"They have order in their lives," Smith says. "If nothing else, in the military you find it's all about order. You learn that rank has its privilege. You learn how important it is to adhere to the chain of command. I just think when you serve your country, we all embrace freedom and justice for all.

"I use the military in coaching. I teach my corners that they are on guard duty. When I'm on guard duty, I'm going to guard my post. I'm going to quit my post only when I'm properly relieved."

Smith will coach his fifth Auburn game Saturday when the Tigers (3-1, 1-1) play Ole Miss (3-1, 1-1) at Jordan-Hare Stadium. It will be Military Appreciation Day.

"Being an American and being free is something we often take for granted," Smith says. "I have a lot of respect for those people that serve. It's something I'm proud I got a chance to do."

Smith's skills and resolve have been put to the test this season. Senior Chris Davis, the unchallenged leader of Auburn's secondary, hasn't played since the second game because of a leg injury. Sophomore Jonathan Jones hasn't played at all. Senior Ryan White and junior Jonathon Mincy have held things together.

"I can't do anything but praise the way the guys have embraced the situation," Smith says.

Davis and Jones are expected to be available Saturday night against Ole Miss. Smith says freshmen Kamryn Melton and Johnathon Ford, though getting little playing time, have also made dramatic progress. Redshirt freshman T.J. Davis, who started his Auburn career as a cornerback before moving to safety, is a cornerback again.

"I've tried to deal with one day at a time," Smith says, "and not worry about who I don't have but try to focus on the guys I do have."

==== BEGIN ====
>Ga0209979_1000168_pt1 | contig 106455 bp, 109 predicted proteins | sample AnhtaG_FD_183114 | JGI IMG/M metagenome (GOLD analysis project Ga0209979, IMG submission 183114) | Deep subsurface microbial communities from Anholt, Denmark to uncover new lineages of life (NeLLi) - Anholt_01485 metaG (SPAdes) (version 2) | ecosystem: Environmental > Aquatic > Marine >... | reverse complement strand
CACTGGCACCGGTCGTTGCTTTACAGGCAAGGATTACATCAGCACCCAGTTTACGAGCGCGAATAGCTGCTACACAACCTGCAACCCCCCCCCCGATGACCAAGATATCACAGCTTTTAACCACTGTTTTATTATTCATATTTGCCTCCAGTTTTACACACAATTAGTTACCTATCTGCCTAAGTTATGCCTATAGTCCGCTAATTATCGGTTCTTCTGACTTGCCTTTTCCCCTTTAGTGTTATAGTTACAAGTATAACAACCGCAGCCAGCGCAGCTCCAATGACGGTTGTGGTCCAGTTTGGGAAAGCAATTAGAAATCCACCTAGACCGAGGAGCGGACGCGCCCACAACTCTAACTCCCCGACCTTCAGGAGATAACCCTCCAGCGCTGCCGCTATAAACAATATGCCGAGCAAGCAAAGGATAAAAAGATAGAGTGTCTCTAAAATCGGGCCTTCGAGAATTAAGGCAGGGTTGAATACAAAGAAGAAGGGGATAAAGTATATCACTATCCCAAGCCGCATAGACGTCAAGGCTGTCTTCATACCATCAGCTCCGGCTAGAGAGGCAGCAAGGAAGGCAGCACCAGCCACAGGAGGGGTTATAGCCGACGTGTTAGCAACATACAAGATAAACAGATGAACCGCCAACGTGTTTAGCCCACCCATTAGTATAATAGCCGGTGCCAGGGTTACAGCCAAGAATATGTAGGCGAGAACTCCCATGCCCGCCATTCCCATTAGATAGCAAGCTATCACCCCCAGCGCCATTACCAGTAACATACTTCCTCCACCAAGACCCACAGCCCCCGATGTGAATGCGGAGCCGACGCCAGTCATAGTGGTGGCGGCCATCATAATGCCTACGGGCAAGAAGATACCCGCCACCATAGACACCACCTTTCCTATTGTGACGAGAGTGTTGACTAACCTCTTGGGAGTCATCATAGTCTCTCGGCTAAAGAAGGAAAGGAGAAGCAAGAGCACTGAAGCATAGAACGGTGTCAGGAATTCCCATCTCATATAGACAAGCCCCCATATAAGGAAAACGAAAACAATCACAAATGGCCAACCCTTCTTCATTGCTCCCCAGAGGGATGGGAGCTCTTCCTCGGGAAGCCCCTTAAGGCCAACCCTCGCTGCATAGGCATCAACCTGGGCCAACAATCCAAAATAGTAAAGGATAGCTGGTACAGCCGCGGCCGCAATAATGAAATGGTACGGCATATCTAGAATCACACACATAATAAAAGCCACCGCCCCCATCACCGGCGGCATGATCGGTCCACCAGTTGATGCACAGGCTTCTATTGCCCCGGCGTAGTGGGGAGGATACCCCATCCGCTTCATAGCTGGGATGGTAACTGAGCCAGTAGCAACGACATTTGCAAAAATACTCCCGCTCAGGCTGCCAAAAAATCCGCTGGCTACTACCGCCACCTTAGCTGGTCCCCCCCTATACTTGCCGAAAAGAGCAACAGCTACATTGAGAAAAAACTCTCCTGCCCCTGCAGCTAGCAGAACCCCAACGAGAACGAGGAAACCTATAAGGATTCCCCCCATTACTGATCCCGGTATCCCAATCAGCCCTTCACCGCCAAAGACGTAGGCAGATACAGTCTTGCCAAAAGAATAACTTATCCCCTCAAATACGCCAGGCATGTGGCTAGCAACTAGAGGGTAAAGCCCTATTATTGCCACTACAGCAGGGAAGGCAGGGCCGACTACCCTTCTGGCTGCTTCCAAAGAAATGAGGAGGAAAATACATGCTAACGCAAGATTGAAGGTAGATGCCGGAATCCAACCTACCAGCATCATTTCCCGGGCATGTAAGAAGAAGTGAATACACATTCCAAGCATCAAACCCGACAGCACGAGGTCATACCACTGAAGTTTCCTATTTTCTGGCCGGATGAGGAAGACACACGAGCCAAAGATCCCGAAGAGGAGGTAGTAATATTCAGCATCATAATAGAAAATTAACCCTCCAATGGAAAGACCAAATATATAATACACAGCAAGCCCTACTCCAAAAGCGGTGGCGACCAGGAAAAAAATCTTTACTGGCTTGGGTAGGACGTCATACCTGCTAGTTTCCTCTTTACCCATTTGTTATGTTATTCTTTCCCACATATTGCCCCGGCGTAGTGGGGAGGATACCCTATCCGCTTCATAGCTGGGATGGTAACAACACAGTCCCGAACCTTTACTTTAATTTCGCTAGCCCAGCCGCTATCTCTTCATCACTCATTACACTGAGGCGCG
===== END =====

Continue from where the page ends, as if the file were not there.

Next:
Mincy says Smith has made a difference in his life and the lives of his teammates. And he's had a major impact on how they play the game.

"He's been everything you could ask for in a coach, and even more as a father figure and a mentor," Mincy says. "We can go talk to him about anything. We are kind of like sponges when it comes to everything he's saying. We pay heed to everything he says.

"He's helped me dramatically. I feel more comfortable and more confident than I ever have at Auburn. It's just a blessing. I'm very grateful he had the opportunity to come here and coach us."

Smith is the only coach on Auburn's staff who has competed against a Hugh Freeze-coached Ole Miss team. He was the cornerbacks coach at Mississippi State last season when the Bulldogs were soundly beaten 41-24. It was their fourth loss in five games after a 7-0 start.

"They really worked on us last year, especially in the second half," Smith says. "I had some really good players, and they really worked on us. They have some really talented players. ... I learned probably more as a coach last year than any time in my career. I didn't know how beneficial it would be moving forward. I saw a team go from 7-0 to trying to figure out a way to win one more game. I really learned a lot."


Phillip Marshall is a Senior Writer for Follow Marshall on Twitter: